In interests of full disclosure: I prefer the use of what works.
Which for the present moment, seems to be adult/cord-blood/umbilical type
of stem cells.
As for ESCs, they may yet prove to be great therapuetic agents,
but it sure seems like it's a slow-motion Manhattan Project in
bringing them into the medicinal armory.
But, realistically, that's often the story of research.
19 posted on 06/14/2008 9:26:42 AM PDT by VOA
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To: AntiKev

Really? Can you cite that without going to too much trouble?


20 posted on 06/14/2008 9:26:45 AM PDT by elfman2 ("As goes Fallujah, so goes Central Iraq and so goes the entire country" -Col Coleman, USMC ,4/2004)
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To: AntiKev

“Yeah well most people don’t think, of the remainder most don’t
do it well. That’s as far as I’m going to go with that quote.”

Perhaps this is the quote you reference:

“Most people would rather die than think; in fact, they do so”.
——Bertrand Russell

http://quotations.about.com/b/2006/02/07/most-people-would-rather-die-than-think-in-fact-they-do-so-bertrand-russell.htm


21 posted on 06/14/2008 9:34:06 AM PDT by VOA
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To: Gay State Conservative
All power comes from the barrel of a gun,eh?

Swords and spears are so passé you know...

22 posted on 06/14/2008 9:47:04 AM PDT by PugetSoundSoldier (Indignation over the sting of truth is the defense of the indefensible)
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To: Dr. Marten

Terrific news!

Adult and Umbilical stem cells now have many proven uses.

Whereas embryonic stem cells are - apparently - only good for attracting government grant money.


23 posted on 06/14/2008 10:41:57 AM PDT by agere_contra
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To: AntiKev

Somebody already addressed what I’ll call the ‘oops angle’. So, I’ll take the other.

Of the funding, you assert that ‘the payoff is so high that we need to be doing the research’. We ARE doing the research. Public funding is available to anybody who will research alternate (non-embryonically derived) stem cells. From a purely scientific perspective, the embryonic cells don’t do very well. A propensity to develop into cancerous cells has been identified.

There is a probability that I’ve read insufficiently, but if you do have any sources that show that ‘the payoff is so high that we need to be doing the research’, I’d like to see it.


24 posted on 06/14/2008 10:48:37 AM PDT by definitelynotaliberal
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To: AntiKev
Yep. Certainly is. There are some on this forum who want to completely ban stem cell research, no matter the source of the cells.

The stem cells used in this treatment were non-embyonic. The traetent is forbidden in the us because the FDA has not gotten around to aproving it.

25 posted on 06/14/2008 11:12:44 AM PDT by BlazingArizona
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To: AntiKev

You say, “if the child was already dead...”

First, thanks for acknowledging that an embryo is a child, which we knew anyway. Second, your reasoning - in truth, your rationalization - leads to: 1) first killing the child, then; 2) claiming that such “research” is okay, since the child is already dead. This is exactly what opponents of embryonic stem cell “research” have fought because we know it would take place just as you describe.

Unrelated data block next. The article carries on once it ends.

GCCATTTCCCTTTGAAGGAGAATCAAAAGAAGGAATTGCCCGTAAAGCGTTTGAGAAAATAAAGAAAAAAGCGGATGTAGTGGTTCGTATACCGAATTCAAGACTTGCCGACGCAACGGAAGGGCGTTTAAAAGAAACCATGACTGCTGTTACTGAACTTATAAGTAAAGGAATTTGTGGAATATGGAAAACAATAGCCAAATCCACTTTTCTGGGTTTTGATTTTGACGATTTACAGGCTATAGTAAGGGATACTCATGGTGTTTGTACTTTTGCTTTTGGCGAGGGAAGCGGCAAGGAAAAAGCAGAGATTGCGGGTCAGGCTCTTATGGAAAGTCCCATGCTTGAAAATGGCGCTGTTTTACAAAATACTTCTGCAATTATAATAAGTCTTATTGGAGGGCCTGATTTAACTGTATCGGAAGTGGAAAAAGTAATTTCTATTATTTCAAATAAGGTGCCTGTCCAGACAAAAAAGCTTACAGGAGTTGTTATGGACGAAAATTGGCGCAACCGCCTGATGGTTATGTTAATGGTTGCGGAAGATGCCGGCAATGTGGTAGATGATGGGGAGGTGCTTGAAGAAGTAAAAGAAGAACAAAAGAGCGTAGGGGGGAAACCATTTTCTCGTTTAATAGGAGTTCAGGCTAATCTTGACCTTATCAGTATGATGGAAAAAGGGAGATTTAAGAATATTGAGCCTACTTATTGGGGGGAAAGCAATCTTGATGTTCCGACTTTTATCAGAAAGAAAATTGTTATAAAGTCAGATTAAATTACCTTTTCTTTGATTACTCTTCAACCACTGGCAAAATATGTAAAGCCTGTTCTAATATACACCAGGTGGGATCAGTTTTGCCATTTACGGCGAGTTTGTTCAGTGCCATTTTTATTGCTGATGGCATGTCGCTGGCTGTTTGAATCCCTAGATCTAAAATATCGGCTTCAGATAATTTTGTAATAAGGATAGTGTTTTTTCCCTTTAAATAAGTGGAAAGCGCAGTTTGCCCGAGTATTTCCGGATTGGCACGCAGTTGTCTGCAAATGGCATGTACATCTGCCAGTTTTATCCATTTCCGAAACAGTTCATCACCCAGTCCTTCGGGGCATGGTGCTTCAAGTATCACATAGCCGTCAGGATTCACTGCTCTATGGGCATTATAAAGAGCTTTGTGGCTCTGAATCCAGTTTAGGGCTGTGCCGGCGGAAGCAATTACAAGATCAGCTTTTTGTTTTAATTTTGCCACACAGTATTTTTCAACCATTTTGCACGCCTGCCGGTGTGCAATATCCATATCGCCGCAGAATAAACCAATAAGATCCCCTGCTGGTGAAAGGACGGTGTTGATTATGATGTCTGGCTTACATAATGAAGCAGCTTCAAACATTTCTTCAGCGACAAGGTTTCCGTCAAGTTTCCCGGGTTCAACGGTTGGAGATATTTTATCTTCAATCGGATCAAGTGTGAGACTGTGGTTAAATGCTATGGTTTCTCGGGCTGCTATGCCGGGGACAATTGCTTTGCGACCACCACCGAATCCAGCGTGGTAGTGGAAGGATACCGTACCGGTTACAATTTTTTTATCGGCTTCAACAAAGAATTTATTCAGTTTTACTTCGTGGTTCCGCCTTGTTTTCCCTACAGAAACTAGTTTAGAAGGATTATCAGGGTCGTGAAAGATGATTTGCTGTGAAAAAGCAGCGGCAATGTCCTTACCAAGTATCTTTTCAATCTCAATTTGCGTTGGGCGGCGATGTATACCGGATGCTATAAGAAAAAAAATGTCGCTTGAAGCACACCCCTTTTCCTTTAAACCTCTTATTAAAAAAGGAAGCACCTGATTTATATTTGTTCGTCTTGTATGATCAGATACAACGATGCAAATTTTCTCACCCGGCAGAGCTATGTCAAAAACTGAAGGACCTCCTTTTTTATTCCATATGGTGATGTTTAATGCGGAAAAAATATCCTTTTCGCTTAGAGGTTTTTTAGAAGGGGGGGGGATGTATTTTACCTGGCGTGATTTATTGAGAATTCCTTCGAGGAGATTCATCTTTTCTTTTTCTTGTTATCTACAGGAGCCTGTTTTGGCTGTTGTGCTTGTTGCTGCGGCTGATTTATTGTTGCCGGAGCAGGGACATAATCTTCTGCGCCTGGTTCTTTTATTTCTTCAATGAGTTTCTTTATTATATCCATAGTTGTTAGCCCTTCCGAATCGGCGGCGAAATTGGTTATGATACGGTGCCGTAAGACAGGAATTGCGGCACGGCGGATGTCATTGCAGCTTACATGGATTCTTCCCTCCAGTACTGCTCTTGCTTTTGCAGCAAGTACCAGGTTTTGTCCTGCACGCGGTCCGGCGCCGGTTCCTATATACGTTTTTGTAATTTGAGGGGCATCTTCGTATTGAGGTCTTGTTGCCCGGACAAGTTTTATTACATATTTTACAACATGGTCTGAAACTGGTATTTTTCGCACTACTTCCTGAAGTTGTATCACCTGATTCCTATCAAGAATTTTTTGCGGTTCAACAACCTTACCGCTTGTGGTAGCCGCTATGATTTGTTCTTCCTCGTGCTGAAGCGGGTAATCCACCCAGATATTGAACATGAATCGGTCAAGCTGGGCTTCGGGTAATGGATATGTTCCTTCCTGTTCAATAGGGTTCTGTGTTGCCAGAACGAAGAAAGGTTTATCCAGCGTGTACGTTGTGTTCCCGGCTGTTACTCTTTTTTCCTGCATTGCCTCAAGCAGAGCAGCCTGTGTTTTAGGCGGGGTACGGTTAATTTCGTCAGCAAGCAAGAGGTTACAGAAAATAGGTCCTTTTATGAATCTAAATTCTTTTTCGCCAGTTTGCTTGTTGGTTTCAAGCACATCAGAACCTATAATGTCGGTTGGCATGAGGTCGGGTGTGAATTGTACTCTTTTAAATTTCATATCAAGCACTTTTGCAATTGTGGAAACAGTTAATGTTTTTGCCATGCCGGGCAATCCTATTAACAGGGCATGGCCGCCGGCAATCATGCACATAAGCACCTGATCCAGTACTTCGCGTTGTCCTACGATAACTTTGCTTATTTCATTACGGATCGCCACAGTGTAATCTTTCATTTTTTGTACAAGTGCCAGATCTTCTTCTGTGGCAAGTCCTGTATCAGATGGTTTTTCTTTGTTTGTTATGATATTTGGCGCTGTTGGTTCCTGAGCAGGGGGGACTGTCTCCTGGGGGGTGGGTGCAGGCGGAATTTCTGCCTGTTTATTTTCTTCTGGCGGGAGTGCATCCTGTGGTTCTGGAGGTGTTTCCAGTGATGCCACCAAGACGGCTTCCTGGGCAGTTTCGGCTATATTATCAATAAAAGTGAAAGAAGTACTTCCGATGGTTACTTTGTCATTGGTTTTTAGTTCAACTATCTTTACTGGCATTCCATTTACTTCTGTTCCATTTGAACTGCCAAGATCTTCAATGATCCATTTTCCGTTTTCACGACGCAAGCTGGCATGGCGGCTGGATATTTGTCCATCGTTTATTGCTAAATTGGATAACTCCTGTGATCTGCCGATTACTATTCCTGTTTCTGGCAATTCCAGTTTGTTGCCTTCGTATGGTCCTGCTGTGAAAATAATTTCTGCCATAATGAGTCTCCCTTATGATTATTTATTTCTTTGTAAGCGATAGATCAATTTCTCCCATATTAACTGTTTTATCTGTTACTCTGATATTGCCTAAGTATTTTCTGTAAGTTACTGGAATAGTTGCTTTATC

Third, embryonic stem cell “research” has no track record of success, which should answer your question. Those who champion this version of “research,” along with the likes of Michael Fox, should, when found in this girl’s circumstances, just stay home and wait for embryonic stem cell research to cure them, rather than go to where real stem cell research can accomplish its cures. Clearly this girl’s parents had their heads in the right place in selecting the only mode of research with real hope of curing her blindness.

Given the success deficit of embryonic stem cell research, and your insistence that it persist, despite its “low funding,” who is really so stuck in their beliefs here, you or those who recognize real research and real success? Recall that insanity is defined by some as making the same mistake again and again, hoping for a different result.

Which dovetails nicely with the notion that liberalism, with its blind-faith support of futile embryonic stem cell “research,” is a mental disease.


26 posted on 06/14/2008 12:14:05 PM PDT by DPMD (~)
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To: DPMD
First, thanks for acknowledging that an embryo is a child, which we knew anyway. Second, your reasoning - in truth, your rationalization - leads to: 1) first killing the child, then; 2) claiming that such “research” is okay, since the child is already dead. This is exactly what opponents of embryonic stem cell “research” have fought because we know it would take place just as you describe.

I'm stunned (stuned?) Your "logic" would also outlaw human organ donations. We'd soon be killing people to get them, wouldn't we? You've really carried your thinking way beyond all common sense.

I'm not claiming that it couldn't happen, but if a child were murdered to obtain his stem cells, then that crime would have to be punished. But to outlaw the use of embryonic stem cells from any source is just selfish and unscientific.

27 posted on 06/14/2008 2:21:57 PM PDT by BfloGuy (It is not from the benevolence of the butcher, the brewer, or the baker, that we can expect . . .)
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To: AntiKev

How can a scientist not know that embryonic stem cells come ONLY from embryos, NOT from stillbirths or miscarriages?